US town cashes in on Twilight fever

By Christian Roewekamp

For years Forks was just another remote American small town in the northern state of Washington with often inclement weather. But thanks to its association with the Twilight vampire films, the town has now become a popular tourist destination.

Devotees of the  Twlight  books have driven tourism in the town of Forks, Washington. Photo / Supplied
Devotees of the Twlight books have driven tourism in the town of Forks, Washington. Photo / Supplied

With the fifth and final installment of the Twilight saga Breaking Dawn: Part 2 set for release in New Zealand on 15 November, there seems to be no better time than the present to pay a visit to the town of Forks, Washington.

Who is your favourite: cool vampire Edward or muscular werewolf Jacob? That is the question on the minds of countless teenage girls who have either read the Twilight novels by Stephenie Meyers or followed the successful film franchise.

Forks tourism manager Marcia Bingham admits that she is regularly confronted with this issue by teenage tourists visiting the town.

"You can have Edward, Jacob belongs to me,'' Bingham replies.

Bingham's comment is not exactly true as she readily confesses that the town seems to be profiting equally from both characters as well as female lead Bella Swan.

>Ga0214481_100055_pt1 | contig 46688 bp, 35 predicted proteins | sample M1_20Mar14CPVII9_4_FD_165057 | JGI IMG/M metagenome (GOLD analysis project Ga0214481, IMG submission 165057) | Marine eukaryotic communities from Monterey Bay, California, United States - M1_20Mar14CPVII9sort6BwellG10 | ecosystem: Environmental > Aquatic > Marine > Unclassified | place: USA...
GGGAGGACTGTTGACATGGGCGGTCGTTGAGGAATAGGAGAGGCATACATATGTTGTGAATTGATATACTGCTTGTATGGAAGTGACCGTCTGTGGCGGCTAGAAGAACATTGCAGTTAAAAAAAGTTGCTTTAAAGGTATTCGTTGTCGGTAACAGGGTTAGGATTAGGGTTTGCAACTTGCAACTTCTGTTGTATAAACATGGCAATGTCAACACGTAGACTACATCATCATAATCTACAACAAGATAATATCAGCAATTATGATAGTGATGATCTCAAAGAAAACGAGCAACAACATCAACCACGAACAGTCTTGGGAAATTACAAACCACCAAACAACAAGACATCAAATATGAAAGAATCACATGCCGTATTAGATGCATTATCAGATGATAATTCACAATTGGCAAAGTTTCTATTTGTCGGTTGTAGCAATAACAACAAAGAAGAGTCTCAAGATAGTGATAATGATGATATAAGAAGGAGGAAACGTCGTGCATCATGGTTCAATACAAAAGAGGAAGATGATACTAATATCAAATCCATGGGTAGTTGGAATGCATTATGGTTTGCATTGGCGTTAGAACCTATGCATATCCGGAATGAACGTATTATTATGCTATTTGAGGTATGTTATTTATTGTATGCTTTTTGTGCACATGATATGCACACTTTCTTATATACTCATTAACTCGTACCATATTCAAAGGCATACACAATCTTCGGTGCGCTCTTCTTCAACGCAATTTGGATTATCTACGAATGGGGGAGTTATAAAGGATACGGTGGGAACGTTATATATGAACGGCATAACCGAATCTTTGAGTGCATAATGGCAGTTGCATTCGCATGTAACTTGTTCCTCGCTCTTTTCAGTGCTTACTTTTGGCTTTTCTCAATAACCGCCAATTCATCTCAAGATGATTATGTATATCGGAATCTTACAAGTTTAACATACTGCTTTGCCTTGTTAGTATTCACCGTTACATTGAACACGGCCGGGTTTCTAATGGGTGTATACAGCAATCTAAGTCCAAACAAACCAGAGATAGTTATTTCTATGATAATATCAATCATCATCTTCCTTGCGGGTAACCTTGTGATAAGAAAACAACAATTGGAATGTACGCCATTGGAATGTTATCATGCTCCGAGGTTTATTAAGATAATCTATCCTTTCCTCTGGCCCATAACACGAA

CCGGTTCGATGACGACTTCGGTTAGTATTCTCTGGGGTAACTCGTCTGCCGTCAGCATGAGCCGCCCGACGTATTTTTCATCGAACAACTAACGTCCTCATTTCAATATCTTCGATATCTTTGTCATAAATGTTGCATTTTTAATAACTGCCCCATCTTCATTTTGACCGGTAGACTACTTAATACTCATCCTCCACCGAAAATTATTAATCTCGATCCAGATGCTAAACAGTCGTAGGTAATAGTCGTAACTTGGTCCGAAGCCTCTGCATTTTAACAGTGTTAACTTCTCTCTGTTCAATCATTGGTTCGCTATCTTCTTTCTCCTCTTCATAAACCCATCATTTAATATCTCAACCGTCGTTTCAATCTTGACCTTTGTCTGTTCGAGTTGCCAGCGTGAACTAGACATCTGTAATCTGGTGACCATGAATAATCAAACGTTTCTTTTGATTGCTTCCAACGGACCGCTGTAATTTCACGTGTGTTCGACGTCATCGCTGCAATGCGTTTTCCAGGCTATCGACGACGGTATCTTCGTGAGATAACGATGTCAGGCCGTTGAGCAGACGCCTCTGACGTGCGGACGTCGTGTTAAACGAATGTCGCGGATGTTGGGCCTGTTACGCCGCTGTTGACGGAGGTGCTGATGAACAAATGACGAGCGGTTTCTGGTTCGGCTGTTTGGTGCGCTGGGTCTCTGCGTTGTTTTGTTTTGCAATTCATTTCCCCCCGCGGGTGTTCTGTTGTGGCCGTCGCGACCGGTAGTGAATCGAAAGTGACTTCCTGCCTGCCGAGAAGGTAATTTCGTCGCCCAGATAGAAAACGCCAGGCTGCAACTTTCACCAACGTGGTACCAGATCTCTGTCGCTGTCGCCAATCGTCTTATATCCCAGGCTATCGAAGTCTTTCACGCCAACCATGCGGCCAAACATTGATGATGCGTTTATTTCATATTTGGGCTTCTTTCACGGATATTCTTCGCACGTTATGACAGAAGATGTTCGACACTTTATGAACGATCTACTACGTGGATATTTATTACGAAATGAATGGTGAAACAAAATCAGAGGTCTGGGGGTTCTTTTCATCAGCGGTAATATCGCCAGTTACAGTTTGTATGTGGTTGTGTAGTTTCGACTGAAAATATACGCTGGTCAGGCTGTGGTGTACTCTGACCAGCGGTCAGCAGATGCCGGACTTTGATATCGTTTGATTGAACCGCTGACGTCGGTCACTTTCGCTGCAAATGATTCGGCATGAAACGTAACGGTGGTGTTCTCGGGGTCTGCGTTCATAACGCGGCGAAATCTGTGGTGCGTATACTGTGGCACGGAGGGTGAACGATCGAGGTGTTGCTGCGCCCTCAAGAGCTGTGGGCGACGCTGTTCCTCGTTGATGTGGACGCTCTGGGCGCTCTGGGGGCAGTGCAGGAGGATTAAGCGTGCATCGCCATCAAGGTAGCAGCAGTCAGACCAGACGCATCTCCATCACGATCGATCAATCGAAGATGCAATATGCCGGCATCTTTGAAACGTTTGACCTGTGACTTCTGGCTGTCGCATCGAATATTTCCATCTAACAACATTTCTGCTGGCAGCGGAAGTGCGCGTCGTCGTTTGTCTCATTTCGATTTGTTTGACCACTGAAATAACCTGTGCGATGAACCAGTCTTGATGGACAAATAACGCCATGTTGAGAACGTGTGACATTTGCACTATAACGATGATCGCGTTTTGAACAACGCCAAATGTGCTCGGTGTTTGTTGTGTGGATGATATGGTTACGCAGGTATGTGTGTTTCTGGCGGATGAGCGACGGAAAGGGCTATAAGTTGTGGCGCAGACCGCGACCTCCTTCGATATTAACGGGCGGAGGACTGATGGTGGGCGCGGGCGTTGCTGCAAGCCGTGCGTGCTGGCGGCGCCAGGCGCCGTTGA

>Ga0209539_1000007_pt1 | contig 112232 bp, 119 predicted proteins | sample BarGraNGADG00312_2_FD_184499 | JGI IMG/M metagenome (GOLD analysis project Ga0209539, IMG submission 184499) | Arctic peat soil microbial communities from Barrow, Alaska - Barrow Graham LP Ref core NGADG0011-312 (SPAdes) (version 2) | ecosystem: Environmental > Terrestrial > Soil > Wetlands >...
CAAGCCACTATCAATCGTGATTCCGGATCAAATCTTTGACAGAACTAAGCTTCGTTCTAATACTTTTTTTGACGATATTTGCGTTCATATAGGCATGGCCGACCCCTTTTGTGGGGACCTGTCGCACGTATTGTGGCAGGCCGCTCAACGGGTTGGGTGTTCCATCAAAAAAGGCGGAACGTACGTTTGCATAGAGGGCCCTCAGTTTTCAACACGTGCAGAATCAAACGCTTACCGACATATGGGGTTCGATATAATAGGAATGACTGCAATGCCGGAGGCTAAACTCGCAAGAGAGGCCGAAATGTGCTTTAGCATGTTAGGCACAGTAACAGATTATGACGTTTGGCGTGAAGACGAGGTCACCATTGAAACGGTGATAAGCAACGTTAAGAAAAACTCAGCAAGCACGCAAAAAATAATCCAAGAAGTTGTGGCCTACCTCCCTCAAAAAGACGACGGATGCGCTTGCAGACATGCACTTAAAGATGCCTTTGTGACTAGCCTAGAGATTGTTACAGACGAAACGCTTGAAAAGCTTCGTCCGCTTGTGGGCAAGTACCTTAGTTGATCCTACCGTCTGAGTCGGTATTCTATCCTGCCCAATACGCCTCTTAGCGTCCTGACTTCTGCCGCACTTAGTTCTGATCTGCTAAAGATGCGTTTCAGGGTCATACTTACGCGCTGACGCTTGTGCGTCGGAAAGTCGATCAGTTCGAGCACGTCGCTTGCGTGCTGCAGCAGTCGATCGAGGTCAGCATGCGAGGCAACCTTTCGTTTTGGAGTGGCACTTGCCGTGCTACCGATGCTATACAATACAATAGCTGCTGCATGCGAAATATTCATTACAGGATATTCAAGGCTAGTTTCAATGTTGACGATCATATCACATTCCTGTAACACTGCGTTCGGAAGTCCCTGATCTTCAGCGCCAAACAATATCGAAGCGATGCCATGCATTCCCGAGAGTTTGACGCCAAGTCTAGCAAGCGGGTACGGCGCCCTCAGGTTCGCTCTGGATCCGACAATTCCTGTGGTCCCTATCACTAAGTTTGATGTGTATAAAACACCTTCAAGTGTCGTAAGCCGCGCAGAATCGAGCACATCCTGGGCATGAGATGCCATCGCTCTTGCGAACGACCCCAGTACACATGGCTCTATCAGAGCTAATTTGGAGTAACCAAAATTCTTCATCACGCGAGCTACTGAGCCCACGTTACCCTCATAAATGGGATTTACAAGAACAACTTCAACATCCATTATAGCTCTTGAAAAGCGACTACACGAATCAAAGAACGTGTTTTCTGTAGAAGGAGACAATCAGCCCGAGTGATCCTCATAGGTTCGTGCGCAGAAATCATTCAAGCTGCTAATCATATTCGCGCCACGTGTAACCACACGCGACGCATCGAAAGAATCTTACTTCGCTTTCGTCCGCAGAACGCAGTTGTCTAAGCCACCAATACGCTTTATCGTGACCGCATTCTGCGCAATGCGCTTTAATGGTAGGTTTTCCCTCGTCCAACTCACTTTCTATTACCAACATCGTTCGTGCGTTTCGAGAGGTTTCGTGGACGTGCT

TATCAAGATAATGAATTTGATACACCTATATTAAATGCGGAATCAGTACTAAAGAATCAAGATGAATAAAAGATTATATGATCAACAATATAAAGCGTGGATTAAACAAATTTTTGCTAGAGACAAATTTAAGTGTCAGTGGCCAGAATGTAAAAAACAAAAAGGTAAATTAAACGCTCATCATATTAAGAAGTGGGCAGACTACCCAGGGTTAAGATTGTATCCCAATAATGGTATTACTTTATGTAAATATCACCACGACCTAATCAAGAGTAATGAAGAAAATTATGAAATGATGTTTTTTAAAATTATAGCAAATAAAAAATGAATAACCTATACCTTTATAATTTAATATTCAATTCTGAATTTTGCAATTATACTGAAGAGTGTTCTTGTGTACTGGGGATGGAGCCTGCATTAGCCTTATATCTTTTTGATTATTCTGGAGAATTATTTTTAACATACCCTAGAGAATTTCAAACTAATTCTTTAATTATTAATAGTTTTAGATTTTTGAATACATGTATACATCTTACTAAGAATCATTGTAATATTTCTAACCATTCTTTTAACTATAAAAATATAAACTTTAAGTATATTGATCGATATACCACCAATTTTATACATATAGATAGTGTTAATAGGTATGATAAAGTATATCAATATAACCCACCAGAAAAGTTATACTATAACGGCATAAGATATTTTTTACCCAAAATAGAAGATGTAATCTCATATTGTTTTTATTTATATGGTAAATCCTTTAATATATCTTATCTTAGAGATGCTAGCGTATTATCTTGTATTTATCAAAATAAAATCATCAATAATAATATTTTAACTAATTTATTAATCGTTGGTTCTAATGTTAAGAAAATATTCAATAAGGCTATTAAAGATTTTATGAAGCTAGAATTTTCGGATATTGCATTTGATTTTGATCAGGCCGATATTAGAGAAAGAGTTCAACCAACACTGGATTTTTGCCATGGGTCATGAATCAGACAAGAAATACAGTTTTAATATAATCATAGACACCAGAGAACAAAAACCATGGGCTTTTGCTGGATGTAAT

The real-life romantic drama between Robert Pattinson (Edward) and Kristen Stewart (Bella), who broke up in a blaze of publicity over the summer but are rumoured by Hollywood insiders to be back together, has only added to the interest in the final Twilight film.

Forks is located on the western edge of Washington's Olympic National Park and boasts rainforests and coastal mountains that reach a height of 2432 metres. The Pacific Ocean is easily accessible from here but this proximity is also the reason for the high precipitation rate, a factor in why Meyer chose this part of the US to set her novels as vampires famously do not like sunlight.

"Stephenie Meyer did us a huge favour,'' says Bingham. For years, the number of tourists visiting Bingham's office fluctuated between 5000 and 6500 per year. However in 2009, shortly after the release of the first Twilight film, the figure shot up to nearly 70,000. This impressive number was exceeded in 2010.

"We are overrun every time a new film comes out. People see how truly beautiful it is here and come back again and again,'' explains Bingham.

The countryside and forests around Forks are certainly impressive while huge amounts of driftwood are washed up at the Pacific beach of La Push along the nearby coast.

For decades, the inhabitants of Forks lived predominantly from the logging industry with revenue from tourism only a recent phenomenon.

It is possible that interest in the town will wane once the Twilight saga draws to a close and tourists will be unwilling to make the long car journey from Seattle in the east or Portland in the south.

But Bingham remains confident that Forks is now a permanent addition to the Washington tourist trail. "The readers of the books have developed a huge passion for Twilight,'' she says. "They will continue to come to Forks.''


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